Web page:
Tuesday, October 26, 2010

Hubble Telescope views universe 13 billion light years distant

For two decades the Hubble Telescope has amazed the world with exotic images of deep space. Just lately Hubble found one of the most faraway universe ever observed at 13 billion light years distant. It also captured a spectacular asteroid impact and the destruction in the wake. The Hubble Telescope’s run of discovery will end in 2014 when it’s replace by the James Webb Space Telescope, a larger, much more advanced instrument that will make Hubble’s amazing achievements seem quaint. Article resource – Hubble Telescope astronomers travel back 13 billion years in time by Personal Money Store.

Most ancient universe picture from Hubble

Hubble Telescope astronomers made an announcement Friday. They said that the most ancient object in the universe has been seen now. A Hubble image had been seen earlier this year that came from a universe that had light taking 13.1 billion years to reach Earth, reports the New York Times. At the time, the universe was just 600 million years old. It is expected the universe was one of the first to exist and therefore is no longer in the form that the Hubble say it in.

Hubble displays the asteroid collision too

The Hubble also made history last week. It took asteroid collision photos, the first ever taken. The Christian Science Monitor accounts the images offer clues about what to expect when asteroids slam together. The data could help scientists devise a plan to deflect an asteroid that threatens Earth. Astronomers figured a rock about 10 to 16 feet wide smashed into a larger asteroid at about 11,200 mph. A small nuclear blast could be compared to the blast. The larger rock took out the smaller rock turning it into vapor. It then went behind the larger rock as a type of tail.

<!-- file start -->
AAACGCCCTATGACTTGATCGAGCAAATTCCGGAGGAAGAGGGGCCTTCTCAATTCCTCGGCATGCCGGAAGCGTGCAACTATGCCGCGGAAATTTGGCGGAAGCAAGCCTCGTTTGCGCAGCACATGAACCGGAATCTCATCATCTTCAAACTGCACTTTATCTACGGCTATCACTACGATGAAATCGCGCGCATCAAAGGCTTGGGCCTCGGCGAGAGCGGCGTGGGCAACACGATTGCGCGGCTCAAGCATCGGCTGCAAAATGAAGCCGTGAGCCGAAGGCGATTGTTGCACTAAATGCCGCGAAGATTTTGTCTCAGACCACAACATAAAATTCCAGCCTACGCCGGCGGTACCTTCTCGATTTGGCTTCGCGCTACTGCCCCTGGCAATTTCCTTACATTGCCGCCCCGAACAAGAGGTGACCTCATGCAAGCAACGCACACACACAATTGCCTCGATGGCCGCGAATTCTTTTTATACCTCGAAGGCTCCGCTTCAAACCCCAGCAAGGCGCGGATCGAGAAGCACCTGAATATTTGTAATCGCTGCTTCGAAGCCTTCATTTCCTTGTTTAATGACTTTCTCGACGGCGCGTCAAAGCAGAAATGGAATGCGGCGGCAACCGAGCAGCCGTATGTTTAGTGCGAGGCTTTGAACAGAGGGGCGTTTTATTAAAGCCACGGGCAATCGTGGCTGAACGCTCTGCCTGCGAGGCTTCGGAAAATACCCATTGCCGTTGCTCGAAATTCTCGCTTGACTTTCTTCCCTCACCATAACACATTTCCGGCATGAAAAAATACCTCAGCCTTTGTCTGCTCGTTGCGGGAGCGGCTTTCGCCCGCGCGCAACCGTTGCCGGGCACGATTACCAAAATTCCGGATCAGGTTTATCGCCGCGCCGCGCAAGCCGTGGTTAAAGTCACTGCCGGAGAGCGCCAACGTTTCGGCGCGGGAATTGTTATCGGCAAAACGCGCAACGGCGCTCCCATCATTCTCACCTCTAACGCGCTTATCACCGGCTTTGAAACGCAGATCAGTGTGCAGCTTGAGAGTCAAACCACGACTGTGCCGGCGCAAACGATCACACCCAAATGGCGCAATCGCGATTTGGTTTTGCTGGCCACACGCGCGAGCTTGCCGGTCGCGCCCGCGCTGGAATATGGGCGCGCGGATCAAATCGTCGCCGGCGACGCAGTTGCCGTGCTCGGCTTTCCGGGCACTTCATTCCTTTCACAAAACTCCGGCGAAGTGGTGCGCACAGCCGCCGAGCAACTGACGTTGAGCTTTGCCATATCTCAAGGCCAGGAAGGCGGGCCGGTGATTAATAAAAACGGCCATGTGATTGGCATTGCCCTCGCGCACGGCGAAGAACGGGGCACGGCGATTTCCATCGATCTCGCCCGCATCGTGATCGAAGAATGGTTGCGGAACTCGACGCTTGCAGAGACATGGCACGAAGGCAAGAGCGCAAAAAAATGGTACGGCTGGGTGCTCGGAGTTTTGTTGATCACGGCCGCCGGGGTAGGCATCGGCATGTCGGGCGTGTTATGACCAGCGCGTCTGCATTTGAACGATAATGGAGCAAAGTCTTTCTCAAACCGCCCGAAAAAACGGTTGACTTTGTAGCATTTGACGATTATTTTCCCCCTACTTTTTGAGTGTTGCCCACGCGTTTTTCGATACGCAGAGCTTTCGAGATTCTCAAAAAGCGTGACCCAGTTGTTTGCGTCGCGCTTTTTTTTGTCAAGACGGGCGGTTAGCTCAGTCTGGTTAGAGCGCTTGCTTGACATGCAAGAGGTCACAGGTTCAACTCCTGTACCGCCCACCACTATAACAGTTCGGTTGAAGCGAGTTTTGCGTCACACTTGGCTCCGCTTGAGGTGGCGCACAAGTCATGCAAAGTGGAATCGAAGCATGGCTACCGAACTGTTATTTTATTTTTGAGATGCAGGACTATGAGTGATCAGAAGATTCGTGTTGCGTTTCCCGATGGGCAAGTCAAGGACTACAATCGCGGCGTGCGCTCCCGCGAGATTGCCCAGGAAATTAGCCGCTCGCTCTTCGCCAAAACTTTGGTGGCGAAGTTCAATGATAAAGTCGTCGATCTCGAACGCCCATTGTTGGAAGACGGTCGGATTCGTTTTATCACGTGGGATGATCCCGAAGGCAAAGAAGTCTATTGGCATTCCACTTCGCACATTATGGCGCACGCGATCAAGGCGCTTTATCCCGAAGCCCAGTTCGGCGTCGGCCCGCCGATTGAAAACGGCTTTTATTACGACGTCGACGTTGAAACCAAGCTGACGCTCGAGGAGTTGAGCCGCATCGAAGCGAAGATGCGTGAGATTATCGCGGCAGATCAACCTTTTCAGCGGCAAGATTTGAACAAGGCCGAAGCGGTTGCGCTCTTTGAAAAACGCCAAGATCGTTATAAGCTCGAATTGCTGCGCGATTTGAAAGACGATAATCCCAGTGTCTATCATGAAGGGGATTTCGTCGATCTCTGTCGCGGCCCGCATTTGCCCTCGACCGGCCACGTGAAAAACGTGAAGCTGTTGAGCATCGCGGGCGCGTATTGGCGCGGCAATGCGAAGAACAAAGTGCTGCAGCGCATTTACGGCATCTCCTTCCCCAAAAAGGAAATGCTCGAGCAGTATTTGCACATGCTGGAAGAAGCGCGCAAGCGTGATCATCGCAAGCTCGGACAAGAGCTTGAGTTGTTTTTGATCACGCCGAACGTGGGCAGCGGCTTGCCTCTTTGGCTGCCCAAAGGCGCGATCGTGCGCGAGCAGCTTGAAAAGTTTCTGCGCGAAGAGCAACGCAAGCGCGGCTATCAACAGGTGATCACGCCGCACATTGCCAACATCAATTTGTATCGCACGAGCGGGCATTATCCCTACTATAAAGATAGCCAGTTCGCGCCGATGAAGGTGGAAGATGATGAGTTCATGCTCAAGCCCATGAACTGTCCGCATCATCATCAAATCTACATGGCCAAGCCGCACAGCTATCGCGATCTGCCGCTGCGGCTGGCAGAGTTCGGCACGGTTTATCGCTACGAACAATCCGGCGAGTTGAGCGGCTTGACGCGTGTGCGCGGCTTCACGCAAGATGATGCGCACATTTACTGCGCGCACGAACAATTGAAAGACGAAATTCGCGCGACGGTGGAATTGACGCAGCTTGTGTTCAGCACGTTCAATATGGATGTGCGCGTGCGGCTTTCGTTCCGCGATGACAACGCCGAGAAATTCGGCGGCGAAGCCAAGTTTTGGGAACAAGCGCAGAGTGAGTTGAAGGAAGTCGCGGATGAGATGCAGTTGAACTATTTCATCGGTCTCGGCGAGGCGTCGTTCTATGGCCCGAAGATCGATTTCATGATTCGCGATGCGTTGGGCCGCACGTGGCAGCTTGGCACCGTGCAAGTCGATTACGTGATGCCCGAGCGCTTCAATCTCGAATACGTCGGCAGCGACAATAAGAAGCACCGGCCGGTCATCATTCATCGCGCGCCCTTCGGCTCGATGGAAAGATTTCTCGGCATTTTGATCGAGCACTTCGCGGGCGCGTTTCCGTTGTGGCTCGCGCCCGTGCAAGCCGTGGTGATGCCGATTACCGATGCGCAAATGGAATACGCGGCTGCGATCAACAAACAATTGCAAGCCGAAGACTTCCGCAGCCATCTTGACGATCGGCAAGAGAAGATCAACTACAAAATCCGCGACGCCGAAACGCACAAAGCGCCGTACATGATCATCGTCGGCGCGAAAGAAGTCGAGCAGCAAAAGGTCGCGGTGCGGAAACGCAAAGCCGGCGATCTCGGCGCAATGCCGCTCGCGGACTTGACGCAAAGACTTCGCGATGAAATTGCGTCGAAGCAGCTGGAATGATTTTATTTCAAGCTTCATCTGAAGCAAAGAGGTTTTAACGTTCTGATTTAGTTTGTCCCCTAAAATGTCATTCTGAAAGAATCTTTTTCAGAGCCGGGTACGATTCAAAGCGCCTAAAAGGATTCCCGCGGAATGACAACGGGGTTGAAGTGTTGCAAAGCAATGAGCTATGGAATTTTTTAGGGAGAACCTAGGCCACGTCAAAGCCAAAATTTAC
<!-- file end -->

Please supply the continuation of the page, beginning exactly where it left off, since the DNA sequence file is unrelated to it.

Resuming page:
Then there is the Webb telescope

The successor to the Hubble Telescope, the James Webb Space Telescope, can be sent to a stable point in space called a Lagrange point 940,000 miles from Earth — four times farther than the moon. Places in points were the gravity from the Sun and Earth intersect are called Lagrange points. This is a place where orbit can take place. It is where the Webb Space Telescope will be. From this fixed position, operating at a temperature of absolute zero, its two-story tall mirror will be able to observe the birth of the universe and open a new era of space exploration.

Articles cited

New York Times

nytimes.com/aponline/2010/10/20/science/space/AP-US-SCI-Oldest-Galaxy.html?_r=4 and partner=rss and emc=rss

Christian Science Monitor






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